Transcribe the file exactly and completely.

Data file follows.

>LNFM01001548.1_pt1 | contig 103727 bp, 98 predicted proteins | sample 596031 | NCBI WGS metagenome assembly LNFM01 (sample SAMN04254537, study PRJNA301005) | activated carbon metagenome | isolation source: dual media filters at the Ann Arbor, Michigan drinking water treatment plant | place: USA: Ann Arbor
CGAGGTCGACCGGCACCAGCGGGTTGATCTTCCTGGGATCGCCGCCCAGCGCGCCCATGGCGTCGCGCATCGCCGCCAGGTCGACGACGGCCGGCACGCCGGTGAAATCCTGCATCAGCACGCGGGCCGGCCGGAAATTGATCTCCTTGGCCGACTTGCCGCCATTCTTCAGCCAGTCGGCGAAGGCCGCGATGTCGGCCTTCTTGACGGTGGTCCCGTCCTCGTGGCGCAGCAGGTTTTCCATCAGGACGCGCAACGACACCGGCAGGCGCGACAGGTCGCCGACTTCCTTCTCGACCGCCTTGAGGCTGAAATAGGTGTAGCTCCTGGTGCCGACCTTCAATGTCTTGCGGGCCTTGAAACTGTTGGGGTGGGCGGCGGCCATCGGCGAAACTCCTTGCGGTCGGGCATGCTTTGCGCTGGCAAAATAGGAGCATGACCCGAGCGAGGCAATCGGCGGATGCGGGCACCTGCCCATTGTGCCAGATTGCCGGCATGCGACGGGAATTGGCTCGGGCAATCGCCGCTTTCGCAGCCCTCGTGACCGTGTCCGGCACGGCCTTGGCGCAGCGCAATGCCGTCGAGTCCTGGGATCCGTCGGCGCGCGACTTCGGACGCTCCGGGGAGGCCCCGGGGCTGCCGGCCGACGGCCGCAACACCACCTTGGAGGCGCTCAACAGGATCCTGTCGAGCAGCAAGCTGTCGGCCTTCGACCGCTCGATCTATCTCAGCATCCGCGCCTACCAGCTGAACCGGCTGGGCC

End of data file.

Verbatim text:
>LNFM01001548.1_pt1 | contig 103727 bp, 98 predicted proteins | sample 596031 | NCBI WGS metagenome assembly LNFM01 (sample SAMN04254537, study PRJNA301005) | activated carbon metagenome | isolation source: dual media filters at the Ann Arbor, Michigan drinking water treatment plant | place: USA: Ann Arbor
CGAGGTCGACCGGCACCAGCGGGTTGATCTTCCTGGGATCGCCGCCCAGCGCGCCCATGGCGTCGCGCATCGCCGCCAGGTCGACGACGGCCGGCACGCCGGTGAAATCCTGCATCAGCACGCGGGCCGGCCGGAAATTGATCTCCTTGGCCGACTTGCCGCCATTCTTCAGCCAGTCGGCGAAGGCCGCGATGTCGGCCTTCTTGACGGTGGTCCCGTCCTCGTGGCGCAGCAGGTTTTCCATCAGGACGCGCAACGACACCGGCAGGCGCGACAGGTCGCCGACTTCCTTCTCGACCGCCTTGAGGCTGAAATAGGTGTAGCTCCTGGTGCCGACCTTCAATGTCTTGCGGGCCTTGAAACTGTTGGGGTGGGCGGCGGCCATCGGCGAAACTCCTTGCGGTCGGGCATGCTTTGCGCTGGCAAAATAGGAGCATGACCCGAGCGAGGCAATCGGCGGATGCGGGCACCTGCCCATTGTGCCAGATTGCCGGCATGCGACGGGAATTGGCTCGGGCAATCGCCGCTTTCGCAGCCCTCGTGACCGTGTCCGGCACGGCCTTGGCGCAGCGCAATGCCGTCGAGTCCTGGGATCCGTCGGCGCGCGACTTCGGACGCTCCGGGGAGGCCCCGGGGCTGCCGGCCGACGGCCGCAACACCACCTTGGAGGCGCTCAACAGGATCCTGTCGAGCAGCAAGCTGTCGGCCTTCGACCGCTCGATCTATCTCAGCATCCGCGCCTACCAGCTGAACCGGCTGGGCC